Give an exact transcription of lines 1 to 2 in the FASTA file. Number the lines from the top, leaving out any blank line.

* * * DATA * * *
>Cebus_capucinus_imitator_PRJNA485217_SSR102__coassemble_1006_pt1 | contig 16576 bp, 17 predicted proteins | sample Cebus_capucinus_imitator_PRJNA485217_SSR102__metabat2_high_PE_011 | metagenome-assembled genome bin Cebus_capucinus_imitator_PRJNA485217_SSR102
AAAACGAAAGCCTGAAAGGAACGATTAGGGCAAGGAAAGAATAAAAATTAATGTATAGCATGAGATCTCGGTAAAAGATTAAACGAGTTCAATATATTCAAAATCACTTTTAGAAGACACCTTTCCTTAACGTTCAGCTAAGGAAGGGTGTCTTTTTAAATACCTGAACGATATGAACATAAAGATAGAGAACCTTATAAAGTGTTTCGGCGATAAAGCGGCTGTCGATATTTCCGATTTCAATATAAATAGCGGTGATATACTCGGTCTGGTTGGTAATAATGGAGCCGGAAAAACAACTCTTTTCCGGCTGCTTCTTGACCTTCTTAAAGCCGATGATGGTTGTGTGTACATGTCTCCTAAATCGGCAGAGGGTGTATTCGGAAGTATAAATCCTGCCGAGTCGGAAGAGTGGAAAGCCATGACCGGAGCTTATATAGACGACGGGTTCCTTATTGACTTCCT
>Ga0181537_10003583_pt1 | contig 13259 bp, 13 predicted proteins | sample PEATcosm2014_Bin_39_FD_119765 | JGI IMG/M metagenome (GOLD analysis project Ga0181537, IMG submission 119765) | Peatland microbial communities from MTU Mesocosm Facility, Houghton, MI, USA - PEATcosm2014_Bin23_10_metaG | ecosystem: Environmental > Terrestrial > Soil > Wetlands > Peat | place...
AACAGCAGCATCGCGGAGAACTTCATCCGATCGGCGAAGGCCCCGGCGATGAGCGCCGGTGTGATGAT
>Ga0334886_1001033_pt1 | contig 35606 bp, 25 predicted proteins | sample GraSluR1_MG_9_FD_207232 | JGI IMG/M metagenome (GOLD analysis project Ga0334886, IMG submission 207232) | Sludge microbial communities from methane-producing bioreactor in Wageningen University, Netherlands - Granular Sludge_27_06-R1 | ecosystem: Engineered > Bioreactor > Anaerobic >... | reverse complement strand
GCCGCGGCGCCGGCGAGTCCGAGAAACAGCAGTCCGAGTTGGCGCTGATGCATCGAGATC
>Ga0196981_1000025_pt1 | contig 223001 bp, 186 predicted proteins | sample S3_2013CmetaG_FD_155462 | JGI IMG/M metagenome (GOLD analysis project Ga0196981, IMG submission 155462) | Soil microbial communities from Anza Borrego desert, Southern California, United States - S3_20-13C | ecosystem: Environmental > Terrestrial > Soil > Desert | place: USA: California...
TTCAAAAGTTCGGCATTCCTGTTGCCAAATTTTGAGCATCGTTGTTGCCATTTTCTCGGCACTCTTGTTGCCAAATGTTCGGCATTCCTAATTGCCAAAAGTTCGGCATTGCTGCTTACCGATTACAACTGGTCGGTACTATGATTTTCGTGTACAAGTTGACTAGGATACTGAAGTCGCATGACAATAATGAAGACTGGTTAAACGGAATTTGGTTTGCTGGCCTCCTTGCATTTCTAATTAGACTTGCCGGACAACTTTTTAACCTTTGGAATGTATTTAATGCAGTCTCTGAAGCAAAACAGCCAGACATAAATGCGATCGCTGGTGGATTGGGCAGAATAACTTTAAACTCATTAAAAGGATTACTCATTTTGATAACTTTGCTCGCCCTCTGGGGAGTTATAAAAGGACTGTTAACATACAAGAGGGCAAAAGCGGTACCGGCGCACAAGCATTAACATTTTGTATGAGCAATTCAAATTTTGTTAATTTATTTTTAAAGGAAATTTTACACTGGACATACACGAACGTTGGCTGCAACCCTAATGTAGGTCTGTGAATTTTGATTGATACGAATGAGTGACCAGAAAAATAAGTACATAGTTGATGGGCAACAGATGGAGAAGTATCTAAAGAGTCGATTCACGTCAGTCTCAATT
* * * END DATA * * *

>Cebus_capucinus_imitator_PRJNA485217_SSR102__coassemble_1006_pt1 | contig 16576 bp, 17 predicted proteins | sample Cebus_capucinus_imitator_PRJNA485217_SSR102__metabat2_high_PE_011 | metagenome-assembled genome bin Cebus_capucinus_imitator_PRJNA485217_SSR102
AAAACGAAAGCCTGAAAGGAACGATTAGGGCAAGGAAAGAATAAAAATTAATGTATAGCATGAGATCTCGGTAAAAGATTAAACGAGTTCAATATATTCAAAATCACTTTTAGAAGACACCTTTCCTTAACGTTCAGCTAAGGAAGGGTGTCTTTTTAAATACCTGAACGATATGAACATAAAGATAGAGAACCTTATAAAGTGTTTCGGCGATAAAGCGGCTGTCGATATTTCCGATTTCAATATAAATAGCGGTGATATACTCGGTCTGGTTGGTAATAATGGAGCCGGAAAAACAACTCTTTTCCGGCTGCTTCTTGACCTTCTTAAAGCCGATGATGGTTGTGTGTACATGTCTCCTAAATCGGCAGAGGGTGTATTCGGAAGTATAAATCCTGCCGAGTCGGAAGAGTGGAAAGCCATGACCGGAGCTTATATAGACGACGGGTTCCTTATTGACTTCCT